All women without contraindications (any concerns that would be discussed with your doctor) can begin or continue physical activity during pregnancy. The benefits of physical activity during exercise for both the baby and the mother’s health are now recognized to the point that women are encouraged to exercise during their pregnancy, even if they were not physically active before. Pregnant women should accumulate at least 150 minutes of moderate-intensity physical activity each week to achieve clinically meaningful health benefits and reductions in pregnancy complications. Physical activity should be accumulated over a minimum of three days per week; however, being active every day is recommended. Pregnant women should include a variety of aerobic and resistance training activities to achieve the greatest benefits. Incorporating yoga, especially prenatal specific yoga, can be beneficial to improve strength, flexibility, body awareness and can be used as a tool for stress management.
Pregnancy changes the body, therefore putting new and different strain on many structures. With that in mind, it’s encouraged to continue being active and doing what you love. Most health care providers recommend staying active in pregnancy, at a moderate intensity – this means you should be able to talk while exercising.
Variables and considerations for activity in pregnancy include joint laxity from the hormone relaxin, an increase in blood volume, heart rate, breathing, and energy expenditure.
Pregnancy is a great opportunity to listen to your body. As your baby grows a little bigger every day and things are changing in your body, activities that may have been easy pre-pregnancy can feel different, and potentially much more challenging now! Understanding the physiological and hormonal changes in pregnancy can help you have more kindness and compassion towards yourself, especially if you are used to being highly active and pushing your limits.
Preventively, you can follow your regular training guidelines – not increasing by more than 10% each week, taking into consideration if you took a long break from activity because of fatigue or sickness in early pregnancy, keeping your heart rate and breathing at a moderate intensity, and seeking help if you start experiencing pain, leaking, pressure or heaviness in the vagina, or any other concerns. There are lots of ways to be proactive and manage your pregnancy symptoms, so hopefully – you can keep up with your regular activities!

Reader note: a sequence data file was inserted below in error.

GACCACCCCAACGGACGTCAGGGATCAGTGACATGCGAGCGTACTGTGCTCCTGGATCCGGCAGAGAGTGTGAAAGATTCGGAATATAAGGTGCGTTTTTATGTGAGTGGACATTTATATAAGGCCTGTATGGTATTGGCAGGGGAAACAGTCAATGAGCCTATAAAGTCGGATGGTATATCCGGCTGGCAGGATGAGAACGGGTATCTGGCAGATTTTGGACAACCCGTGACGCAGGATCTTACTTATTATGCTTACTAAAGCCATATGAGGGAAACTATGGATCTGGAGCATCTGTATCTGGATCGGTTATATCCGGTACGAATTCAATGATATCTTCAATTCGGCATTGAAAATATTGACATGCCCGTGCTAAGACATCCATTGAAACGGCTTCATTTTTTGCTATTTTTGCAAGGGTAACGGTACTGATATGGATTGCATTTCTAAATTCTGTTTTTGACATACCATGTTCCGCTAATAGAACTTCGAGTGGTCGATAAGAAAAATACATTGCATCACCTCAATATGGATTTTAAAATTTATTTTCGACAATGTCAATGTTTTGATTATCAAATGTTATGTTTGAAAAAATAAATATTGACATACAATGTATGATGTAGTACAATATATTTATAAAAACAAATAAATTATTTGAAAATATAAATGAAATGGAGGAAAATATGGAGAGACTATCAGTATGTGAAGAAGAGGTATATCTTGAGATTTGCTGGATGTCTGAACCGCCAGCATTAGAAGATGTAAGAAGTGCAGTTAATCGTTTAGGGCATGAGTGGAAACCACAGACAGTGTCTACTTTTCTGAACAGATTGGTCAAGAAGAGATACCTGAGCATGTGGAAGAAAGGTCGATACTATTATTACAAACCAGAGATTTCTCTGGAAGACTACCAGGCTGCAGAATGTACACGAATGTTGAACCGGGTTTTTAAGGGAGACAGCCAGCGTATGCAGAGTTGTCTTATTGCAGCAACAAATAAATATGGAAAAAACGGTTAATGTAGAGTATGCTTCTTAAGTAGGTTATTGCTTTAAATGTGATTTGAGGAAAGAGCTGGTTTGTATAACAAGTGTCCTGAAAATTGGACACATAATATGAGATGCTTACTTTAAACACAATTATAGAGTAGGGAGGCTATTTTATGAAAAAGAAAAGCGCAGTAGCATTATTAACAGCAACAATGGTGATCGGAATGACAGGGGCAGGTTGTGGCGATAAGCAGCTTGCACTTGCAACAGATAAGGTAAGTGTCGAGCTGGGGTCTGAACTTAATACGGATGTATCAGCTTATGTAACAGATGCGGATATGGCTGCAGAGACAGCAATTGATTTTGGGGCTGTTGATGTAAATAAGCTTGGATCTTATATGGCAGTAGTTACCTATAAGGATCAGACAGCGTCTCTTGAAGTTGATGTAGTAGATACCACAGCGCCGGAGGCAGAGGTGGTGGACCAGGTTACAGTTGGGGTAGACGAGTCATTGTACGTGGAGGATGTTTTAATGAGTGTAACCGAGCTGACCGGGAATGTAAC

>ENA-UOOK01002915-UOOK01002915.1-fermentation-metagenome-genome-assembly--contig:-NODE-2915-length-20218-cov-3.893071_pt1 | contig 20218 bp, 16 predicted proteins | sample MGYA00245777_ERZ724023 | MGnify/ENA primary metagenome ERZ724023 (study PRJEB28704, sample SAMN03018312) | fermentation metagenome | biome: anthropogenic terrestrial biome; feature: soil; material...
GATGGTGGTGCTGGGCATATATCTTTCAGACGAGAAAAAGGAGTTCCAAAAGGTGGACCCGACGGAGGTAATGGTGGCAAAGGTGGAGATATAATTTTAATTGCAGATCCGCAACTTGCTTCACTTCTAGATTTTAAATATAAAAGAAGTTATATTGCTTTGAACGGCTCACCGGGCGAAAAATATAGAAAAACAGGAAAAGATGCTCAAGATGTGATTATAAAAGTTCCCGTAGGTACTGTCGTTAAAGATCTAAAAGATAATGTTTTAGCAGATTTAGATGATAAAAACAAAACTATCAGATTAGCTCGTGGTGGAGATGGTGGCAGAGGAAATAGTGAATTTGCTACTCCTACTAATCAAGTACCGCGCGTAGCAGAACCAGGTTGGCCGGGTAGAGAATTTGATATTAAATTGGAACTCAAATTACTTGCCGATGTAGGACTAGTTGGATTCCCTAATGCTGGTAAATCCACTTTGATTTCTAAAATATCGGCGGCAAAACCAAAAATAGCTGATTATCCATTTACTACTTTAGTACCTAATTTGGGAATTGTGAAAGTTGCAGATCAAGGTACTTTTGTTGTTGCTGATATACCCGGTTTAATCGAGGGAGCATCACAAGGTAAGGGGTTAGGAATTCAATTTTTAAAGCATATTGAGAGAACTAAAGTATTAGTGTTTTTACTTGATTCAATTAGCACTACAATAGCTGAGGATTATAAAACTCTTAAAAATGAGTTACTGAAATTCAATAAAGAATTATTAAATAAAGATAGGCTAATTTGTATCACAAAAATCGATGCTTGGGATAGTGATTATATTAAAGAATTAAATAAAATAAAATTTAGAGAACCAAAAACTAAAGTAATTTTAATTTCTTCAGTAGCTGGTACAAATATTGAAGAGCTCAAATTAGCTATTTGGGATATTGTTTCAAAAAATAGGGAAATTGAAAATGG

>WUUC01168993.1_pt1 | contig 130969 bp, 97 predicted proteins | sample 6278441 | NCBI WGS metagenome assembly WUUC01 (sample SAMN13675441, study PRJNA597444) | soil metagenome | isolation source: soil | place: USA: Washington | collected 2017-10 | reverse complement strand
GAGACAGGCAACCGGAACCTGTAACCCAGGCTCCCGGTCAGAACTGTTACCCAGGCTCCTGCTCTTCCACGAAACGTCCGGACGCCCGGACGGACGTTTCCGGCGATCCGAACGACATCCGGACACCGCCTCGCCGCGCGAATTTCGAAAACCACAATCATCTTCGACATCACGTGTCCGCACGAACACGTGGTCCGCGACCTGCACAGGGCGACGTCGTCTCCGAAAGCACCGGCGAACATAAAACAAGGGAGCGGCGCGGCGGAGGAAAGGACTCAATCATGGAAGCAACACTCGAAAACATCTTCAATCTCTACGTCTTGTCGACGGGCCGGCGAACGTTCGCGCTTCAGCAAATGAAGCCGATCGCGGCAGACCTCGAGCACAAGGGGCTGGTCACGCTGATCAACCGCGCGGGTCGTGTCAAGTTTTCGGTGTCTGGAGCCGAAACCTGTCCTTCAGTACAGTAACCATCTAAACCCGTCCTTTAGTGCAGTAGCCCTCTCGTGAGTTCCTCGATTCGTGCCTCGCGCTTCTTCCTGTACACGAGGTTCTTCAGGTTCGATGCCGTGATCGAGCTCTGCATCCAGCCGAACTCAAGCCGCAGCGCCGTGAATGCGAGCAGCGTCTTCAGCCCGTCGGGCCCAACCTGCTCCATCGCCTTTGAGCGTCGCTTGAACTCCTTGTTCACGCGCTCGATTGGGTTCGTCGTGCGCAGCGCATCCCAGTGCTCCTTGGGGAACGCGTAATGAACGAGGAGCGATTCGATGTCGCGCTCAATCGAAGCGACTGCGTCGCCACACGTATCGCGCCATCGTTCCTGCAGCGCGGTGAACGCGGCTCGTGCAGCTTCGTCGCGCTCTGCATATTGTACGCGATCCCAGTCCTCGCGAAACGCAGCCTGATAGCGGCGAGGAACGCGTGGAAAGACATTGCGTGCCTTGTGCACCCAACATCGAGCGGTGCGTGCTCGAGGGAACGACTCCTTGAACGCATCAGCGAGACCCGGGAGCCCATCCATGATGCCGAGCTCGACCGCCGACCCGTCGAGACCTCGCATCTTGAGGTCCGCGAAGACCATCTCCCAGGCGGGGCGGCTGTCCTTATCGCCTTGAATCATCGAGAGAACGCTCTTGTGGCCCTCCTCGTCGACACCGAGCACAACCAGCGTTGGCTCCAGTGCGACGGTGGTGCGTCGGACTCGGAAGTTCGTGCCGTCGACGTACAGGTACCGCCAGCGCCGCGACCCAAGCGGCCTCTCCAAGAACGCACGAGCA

Symptoms such as incontinence, urgency, or frequency of bladder & bowel are not normal. Also, feeling heaviness, pressure, or bulging in the vagina is a reason to slow down. Any type of pain (low back, hips, SI joint, pubic symphysis, etc) can be assessed and treated. If you have symptoms while active, it’s recommended to check in with a pelvic floor therapist to have an assessment and receive treatment for your concerns.
Ideally, every pregnant woman (with or without symptoms) would have a pelvic health physiotherapy assessment to receive personal guidance on how to prevent or manage anything that comes up in pregnancy, and prepare for postpartum.
Pelvic floor muscle training (e.g., Kegel exercises) may be performed to reduce the risk of urinary incontinence and symptoms of pelvic organ prolapse. Instruction in proper technique is recommended to obtain optimal benefits. When doing a Kegel, we want to feel a “squeeze and lift” sensation, and ideally in a nice balanced way between front and back, right and left. Just like everywhere else in our bodies, we can have muscle imbalances in our pelvic floor. This is the perfect reason to get an assessment by a qualified therapist – make sure you’re doing your Kegels effectively!
Please see a pelvic health physiotherapist to determine whether pelvic floor strengthening is an appropriate recommendation for you or not. Sometimes, women should focus on letting go of tension in their pelvic floor muscles, before starting a strengthening program.